Life is Elsewhere Paperback – 4 Sep 2000
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"Tender and unsparing..."Life Is Elsewhere is a remarkable portrait of an artist as a young man."--"Newsweek"I will say no more about this lacerating book except to urge it upon all who care about literature in our difficult era."--"Boston Globe"A sly and merciless lampoon of revolutionary romanticism...Kundera commits some of the funniest literary savaging since Evelyn Waugh polished off Dickens in "A Handful of Dust."--"Time
Life is Elsewhere by Milan Kundera is an intriguing early novel from the hugely acclaimed Czech novelist and author of The Unbearable Lightness of Being.See all Product Description
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Top Customer Reviews
Of course there is no reason why literature featuring flawed or dislikable characters can't still be excellent, but I have to flag my own bias here. How can I recommend a book whose characters I find more irritating than engaging or thought-provoking?
'Life Is Elsewhere' returned me to this difficult position. The book focuses primarily on a young poet, Jaromil, and his changing relationships to society, art and women (particularly his mother). In the beginning he is a potential poet-prodigy bursting with talent and enthusiasm. This Jaromil I grew quite fond of. He reminded me of a character Hermann Hesse might create.
But as the book progresses, Jaromil makes many questionable choices motivated by pettiness, jealousy and insecurity. He moves from the dream-like and aspirational world of the poet to the cruel, "real" world of power and politics. I won't reveal anything more on the book's arc other than to say that in the end Jaromil had become someone that I hated, and I found this transition dispiriting. (No doubt Kundera's intention.)
Kundera is at his best when he digresses from the plot to follow historical anecdotes or philosophical musings. His prose can flow beautifully, which render his ambitious pronouncements on the nature of humankind as intoxicating as they fantastic. Some of his observations of the dynamics between mother and son were brilliant.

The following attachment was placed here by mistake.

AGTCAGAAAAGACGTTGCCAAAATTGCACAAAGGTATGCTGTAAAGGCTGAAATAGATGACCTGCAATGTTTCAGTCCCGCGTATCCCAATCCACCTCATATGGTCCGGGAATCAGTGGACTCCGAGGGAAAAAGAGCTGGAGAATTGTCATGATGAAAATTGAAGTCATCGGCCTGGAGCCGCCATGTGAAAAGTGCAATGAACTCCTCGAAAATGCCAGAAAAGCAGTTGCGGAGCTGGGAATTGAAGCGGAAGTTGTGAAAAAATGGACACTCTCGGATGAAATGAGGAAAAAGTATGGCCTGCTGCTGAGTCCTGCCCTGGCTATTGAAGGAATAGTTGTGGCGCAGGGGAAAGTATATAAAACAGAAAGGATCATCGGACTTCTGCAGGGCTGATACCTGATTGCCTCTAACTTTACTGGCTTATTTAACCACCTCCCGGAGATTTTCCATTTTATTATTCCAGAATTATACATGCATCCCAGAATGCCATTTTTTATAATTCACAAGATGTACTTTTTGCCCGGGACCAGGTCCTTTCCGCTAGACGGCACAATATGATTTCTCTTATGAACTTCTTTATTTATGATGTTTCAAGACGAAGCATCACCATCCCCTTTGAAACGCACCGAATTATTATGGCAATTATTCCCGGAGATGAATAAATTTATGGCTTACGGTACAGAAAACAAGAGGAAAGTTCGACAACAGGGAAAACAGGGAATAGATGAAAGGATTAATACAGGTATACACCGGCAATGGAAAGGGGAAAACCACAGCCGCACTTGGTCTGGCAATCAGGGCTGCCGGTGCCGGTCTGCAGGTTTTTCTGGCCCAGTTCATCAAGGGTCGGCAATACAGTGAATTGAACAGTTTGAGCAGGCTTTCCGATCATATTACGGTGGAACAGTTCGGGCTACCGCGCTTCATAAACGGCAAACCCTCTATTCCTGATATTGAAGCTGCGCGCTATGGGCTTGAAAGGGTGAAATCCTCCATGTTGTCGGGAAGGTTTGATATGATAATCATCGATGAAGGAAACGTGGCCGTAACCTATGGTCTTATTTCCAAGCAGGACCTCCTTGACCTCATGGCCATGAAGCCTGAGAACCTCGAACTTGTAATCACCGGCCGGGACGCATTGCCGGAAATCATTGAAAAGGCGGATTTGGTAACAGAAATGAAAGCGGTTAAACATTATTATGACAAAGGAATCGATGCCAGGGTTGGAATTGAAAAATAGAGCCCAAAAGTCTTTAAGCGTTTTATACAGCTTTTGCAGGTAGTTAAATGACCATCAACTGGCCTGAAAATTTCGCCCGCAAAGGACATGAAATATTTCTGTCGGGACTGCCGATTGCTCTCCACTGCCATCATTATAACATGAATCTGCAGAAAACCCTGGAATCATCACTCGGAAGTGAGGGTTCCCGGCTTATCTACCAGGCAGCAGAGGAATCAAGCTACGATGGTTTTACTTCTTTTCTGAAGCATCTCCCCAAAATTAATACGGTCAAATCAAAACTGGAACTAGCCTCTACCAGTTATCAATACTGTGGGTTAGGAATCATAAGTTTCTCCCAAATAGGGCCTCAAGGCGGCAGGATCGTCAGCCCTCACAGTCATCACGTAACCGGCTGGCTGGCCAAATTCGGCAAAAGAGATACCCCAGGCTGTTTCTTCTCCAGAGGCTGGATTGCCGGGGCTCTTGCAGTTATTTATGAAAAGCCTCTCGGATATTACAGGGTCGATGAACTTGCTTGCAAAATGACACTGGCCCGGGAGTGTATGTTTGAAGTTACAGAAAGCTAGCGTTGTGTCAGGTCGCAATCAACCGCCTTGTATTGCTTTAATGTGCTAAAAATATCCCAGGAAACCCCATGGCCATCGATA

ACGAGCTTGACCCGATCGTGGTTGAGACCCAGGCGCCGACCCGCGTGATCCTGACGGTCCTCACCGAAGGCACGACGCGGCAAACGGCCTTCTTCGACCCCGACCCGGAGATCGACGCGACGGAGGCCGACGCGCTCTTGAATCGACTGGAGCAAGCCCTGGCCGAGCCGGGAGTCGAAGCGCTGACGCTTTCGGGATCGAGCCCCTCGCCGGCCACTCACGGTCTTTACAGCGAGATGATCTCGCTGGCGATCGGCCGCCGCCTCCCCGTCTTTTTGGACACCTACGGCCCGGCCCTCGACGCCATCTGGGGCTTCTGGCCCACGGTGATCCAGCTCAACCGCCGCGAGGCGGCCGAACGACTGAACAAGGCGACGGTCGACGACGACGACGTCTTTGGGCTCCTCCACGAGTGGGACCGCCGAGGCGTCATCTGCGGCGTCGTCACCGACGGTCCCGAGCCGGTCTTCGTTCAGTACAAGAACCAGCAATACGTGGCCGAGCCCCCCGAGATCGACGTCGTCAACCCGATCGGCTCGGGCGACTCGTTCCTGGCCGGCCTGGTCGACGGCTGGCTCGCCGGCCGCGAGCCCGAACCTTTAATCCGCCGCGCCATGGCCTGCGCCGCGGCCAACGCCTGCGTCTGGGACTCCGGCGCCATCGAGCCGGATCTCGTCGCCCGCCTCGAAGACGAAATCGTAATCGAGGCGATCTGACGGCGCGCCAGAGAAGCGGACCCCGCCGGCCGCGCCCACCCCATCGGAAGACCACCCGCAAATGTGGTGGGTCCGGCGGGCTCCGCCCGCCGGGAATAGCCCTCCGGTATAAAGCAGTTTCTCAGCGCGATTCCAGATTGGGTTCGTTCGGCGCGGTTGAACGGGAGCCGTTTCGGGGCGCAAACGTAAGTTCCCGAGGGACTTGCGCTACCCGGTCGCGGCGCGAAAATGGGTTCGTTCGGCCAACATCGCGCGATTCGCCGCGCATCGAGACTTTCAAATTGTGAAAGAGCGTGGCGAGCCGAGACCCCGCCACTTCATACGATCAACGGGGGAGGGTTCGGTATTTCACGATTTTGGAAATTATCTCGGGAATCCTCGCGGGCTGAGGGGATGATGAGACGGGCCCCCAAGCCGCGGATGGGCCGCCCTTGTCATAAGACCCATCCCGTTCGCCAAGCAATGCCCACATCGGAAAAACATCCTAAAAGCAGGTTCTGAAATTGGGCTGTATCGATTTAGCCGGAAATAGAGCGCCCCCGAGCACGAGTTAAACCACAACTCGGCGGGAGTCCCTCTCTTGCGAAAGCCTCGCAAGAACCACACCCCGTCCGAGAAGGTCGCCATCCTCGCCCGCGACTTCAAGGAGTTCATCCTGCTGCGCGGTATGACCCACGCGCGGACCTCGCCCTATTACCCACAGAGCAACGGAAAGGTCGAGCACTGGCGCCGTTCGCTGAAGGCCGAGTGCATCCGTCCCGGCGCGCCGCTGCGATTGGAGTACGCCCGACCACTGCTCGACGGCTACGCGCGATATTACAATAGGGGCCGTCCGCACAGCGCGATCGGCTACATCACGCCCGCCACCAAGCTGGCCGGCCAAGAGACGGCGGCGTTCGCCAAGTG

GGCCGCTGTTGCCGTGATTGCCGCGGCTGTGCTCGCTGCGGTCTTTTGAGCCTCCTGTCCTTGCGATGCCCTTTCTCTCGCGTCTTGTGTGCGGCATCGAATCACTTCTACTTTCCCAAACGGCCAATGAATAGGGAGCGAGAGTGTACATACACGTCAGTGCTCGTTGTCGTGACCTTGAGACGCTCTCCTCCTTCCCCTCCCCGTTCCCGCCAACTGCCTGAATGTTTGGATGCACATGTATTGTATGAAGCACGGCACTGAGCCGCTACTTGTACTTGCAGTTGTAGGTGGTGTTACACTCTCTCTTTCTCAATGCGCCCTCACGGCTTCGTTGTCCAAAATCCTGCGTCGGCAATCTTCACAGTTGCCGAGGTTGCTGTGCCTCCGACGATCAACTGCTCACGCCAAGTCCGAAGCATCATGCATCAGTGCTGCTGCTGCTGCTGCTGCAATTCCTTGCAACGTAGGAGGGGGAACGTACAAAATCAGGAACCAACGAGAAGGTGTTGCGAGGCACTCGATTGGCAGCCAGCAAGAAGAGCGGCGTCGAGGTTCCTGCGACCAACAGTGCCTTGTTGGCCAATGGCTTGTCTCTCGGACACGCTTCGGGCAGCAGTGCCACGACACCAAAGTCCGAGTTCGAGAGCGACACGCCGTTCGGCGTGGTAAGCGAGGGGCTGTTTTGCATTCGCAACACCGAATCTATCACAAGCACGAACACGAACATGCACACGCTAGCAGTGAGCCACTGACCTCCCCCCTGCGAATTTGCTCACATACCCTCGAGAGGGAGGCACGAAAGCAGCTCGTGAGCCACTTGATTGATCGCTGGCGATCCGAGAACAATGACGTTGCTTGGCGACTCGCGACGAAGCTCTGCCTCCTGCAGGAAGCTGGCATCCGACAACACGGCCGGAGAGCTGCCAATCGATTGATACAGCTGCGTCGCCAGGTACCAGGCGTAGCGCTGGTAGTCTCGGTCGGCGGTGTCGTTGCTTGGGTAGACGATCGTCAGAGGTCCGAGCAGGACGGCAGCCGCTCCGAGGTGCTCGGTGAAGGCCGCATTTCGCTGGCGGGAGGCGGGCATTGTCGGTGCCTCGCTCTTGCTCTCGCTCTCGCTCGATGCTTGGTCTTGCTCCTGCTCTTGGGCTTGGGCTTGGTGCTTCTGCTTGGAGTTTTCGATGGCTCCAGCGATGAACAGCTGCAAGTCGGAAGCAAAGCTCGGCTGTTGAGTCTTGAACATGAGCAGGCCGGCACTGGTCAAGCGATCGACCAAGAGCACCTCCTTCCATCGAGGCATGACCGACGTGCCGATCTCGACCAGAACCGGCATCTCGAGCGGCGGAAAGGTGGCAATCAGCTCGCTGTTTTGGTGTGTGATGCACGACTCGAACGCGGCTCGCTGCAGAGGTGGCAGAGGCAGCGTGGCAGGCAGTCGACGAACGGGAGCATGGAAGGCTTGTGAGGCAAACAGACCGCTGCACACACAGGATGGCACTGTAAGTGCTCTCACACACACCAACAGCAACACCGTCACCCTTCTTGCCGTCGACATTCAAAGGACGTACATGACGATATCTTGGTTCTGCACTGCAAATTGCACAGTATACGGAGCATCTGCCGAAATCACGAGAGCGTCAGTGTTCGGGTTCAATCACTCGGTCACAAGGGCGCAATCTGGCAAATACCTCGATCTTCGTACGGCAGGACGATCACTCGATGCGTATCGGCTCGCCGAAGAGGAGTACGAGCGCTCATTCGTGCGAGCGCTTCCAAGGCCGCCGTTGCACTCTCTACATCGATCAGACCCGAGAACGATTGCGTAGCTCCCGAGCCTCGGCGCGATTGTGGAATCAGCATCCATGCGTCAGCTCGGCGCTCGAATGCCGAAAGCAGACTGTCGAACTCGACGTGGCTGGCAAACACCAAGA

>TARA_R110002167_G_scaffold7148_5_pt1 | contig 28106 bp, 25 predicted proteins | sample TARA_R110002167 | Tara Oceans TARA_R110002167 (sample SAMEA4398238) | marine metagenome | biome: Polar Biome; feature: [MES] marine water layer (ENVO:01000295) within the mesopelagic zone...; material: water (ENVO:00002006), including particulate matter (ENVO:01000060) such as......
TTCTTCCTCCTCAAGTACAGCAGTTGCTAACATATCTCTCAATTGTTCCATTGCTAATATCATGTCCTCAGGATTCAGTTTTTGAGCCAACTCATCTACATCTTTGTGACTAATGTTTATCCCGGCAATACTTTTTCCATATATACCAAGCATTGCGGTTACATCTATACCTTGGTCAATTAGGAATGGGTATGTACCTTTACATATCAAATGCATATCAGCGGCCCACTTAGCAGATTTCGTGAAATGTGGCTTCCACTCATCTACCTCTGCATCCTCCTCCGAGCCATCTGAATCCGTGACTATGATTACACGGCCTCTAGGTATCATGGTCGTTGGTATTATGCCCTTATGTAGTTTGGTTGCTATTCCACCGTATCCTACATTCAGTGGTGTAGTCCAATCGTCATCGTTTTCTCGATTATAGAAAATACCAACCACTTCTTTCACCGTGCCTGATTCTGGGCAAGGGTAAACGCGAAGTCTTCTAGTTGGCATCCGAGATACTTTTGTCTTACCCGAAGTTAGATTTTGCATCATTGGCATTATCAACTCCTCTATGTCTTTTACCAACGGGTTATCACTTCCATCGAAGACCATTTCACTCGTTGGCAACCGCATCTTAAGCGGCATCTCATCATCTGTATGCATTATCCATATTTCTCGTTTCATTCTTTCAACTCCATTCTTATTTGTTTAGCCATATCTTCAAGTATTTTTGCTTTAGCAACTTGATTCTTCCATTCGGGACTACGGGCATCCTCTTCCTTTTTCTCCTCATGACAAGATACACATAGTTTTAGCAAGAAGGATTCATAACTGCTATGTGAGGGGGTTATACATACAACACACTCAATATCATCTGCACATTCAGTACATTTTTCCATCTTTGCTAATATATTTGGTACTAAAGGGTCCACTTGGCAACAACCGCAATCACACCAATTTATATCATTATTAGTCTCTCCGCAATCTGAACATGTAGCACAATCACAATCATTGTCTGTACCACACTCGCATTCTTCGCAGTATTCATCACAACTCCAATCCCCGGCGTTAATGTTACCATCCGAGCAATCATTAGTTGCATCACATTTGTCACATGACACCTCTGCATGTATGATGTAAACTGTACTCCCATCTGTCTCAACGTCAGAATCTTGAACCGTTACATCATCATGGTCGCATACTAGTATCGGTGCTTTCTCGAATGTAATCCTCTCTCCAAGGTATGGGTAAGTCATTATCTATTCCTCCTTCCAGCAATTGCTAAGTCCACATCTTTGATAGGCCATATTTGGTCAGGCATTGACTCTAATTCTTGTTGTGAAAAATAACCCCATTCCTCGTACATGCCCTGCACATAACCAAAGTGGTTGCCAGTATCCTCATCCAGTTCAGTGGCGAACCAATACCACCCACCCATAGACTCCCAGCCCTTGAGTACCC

This is an engaging and well-constructed novel that perhaps deserves four stars - but Jaromil's lapse into pettiness still leaves a bitter taste in my mouth that pushes me towards three. What a shame there are no half-stars to be had. Still worth your time.
Kundera's protagonists are not unsympathetic at all, but nor do they invite quick and simple identification and empathy. They are portrayed in all their complexity, ambivalence and looming madness. The book has several unexpected and throughly convincing turns and Kundera's weaving of incidents and stories from different poets (most of whom died young) in his narrative is very skillful.
A wonderful novel then, though one that yields its secrets slowly to the patient reader.
Most Recent Customer Reviews
This book was recommended to me by a friend of mine, and I am glad he did. It's beautifully written, and the story is surprisingly interesting.Published 4 months ago by Farrah
This is a savage, violent book. It demands the reader to constantly analyse himself and confess his own closeness to a number of the misdemenours of the main protagonist, Jaromil... Read morePublished on 16 Aug. 2011 by D. Gwynne
Milan Kundera is an author whose style is so unique and idiosyncratic that you will either love him or hate him. I am firmly in the first category. Read morePublished on 14 Mar. 2007 by Sam J. Ruddock
LIE is about a poet who is spoilt, infantile and ultimatly a failure. Set against a back-drop of communist Czechoslovakia our (anti? Read morePublished on 28 Jan. 2003 by Alex Magpie
Here Kundera uses the historical setting of the Communist "pseudo-revolution" ("imported from Russia, and carried out under the protection of the Police and the... Read morePublished on 27 May 2001 by T. BRANNEY
Kundera tells the story of a young man whose immaturity makes him almost socially dysfunctional. The main character tries desperately to get a life by trying to show an... Read morePublished on 25 Aug. 2000